Likewise the Apocalypse of John, one book. And the Acts of the Apostles one book.

Likewise the canonical epistles in number seven. Of Peter the Apostle, two epistles, of James the Apostle one epistle, of John the Apostle one epistle, of another John, the presbyter, two epistles, of Jude the Zealot, the Apostles one epistle.

The canon of the New Testament ends here. **

Thanks!

Let’s make this simple. The bottom-line facts:

In 597 B.C., the kingdom of Judah became a Babylonian province. The Babylonian Captivity (587 B.C.) resulted in certain selected Jews (i.e., those considered a threat to Babylonian supremacy) being deported to Greek-speaking lands. The Jews in exile (called the Diaspora, the scattering) eventually forgot how to read, write, and speak Hebrew. But their Scriptures were in Hebrew. To solve this problem a translation was made in Alexandria (Egypt) from Hebrew into Greek beginning c. B.C. 250, completed about 130 B.C. This translation was called the Greek Septuagint and was widely accepted by Jews, both in Hebrew and Greek speaking areas.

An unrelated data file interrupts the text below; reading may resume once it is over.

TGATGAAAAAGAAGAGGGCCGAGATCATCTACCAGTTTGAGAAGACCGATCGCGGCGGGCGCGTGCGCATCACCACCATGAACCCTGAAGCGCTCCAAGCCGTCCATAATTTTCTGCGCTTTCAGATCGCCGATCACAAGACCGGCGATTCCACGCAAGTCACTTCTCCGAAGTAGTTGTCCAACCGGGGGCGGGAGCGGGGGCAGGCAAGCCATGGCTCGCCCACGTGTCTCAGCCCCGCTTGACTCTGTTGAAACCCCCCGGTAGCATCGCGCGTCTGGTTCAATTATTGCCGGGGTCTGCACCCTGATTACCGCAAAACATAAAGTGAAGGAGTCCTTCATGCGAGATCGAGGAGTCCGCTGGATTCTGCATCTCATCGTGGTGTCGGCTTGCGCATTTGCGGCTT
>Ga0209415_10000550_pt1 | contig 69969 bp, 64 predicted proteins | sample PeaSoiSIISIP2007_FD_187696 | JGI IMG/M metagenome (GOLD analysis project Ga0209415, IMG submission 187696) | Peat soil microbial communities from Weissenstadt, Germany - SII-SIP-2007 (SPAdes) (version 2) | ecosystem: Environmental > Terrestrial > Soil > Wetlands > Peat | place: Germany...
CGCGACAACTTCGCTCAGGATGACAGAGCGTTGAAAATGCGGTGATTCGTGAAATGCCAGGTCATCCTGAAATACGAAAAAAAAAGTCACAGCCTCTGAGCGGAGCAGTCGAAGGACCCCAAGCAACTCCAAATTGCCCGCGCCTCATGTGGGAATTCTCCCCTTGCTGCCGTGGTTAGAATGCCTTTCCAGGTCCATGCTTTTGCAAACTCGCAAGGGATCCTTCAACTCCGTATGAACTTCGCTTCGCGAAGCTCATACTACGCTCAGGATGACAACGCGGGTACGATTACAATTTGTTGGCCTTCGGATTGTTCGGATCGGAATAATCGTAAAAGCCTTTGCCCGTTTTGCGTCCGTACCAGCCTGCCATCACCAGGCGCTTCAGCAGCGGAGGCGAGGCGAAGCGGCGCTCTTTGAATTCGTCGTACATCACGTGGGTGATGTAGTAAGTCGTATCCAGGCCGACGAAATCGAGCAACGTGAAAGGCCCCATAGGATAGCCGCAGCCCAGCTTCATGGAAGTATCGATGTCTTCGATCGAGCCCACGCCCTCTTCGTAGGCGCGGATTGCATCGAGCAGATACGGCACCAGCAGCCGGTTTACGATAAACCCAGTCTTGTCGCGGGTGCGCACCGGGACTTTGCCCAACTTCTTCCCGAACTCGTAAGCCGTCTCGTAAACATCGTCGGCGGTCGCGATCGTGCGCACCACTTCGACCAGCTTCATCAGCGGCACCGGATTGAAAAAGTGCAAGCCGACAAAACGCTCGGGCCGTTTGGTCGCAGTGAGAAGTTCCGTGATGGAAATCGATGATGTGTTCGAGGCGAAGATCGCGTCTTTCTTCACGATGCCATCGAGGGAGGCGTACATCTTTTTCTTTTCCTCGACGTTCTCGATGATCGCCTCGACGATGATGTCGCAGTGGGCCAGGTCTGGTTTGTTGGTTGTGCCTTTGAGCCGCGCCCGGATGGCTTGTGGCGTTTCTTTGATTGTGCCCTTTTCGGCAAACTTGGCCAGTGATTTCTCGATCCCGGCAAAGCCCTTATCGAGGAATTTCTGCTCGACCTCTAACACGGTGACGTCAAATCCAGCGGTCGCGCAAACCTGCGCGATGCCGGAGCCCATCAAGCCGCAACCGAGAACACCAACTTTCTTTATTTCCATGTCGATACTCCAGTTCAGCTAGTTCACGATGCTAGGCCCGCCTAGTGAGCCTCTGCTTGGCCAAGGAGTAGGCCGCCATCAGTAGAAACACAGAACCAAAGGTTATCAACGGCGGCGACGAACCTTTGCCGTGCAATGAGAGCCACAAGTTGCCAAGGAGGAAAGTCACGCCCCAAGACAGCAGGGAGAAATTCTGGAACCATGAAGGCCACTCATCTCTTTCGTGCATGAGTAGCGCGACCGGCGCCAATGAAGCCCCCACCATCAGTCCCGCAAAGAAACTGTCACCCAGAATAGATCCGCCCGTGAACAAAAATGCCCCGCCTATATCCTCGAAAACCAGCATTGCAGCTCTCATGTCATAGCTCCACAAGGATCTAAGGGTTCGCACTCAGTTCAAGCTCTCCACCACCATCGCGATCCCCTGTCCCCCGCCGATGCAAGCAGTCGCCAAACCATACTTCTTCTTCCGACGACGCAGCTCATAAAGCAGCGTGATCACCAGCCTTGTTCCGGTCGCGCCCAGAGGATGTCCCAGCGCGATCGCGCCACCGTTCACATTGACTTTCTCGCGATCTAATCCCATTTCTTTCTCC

The Septuagint (abbreviated LXX) was used in the first century synagogues where Jesus and the Apostles were trained in Judaism and later taught The Way. The Church inherited 49 writings from Jesus and the Apostles. She later canonized these same 49 writings and named them the Old Testament at the Councils of Rome (A.D. 382), Hippo (393) and Carthage 397 and 419). Pope Innocent I restated the canon in 405. At the very same Councils, the New Covenant writings were selected and canonized and named the New Testament. Then the collection of Old Covenant sacred writings were put together with the collection of New Covenant writings and the entire collection was named “ta Biblia” – the Bible. The Catholic Church was then nearly 400 years old. The Church did not come out of the Bible; rather, the Bible came out of the Church!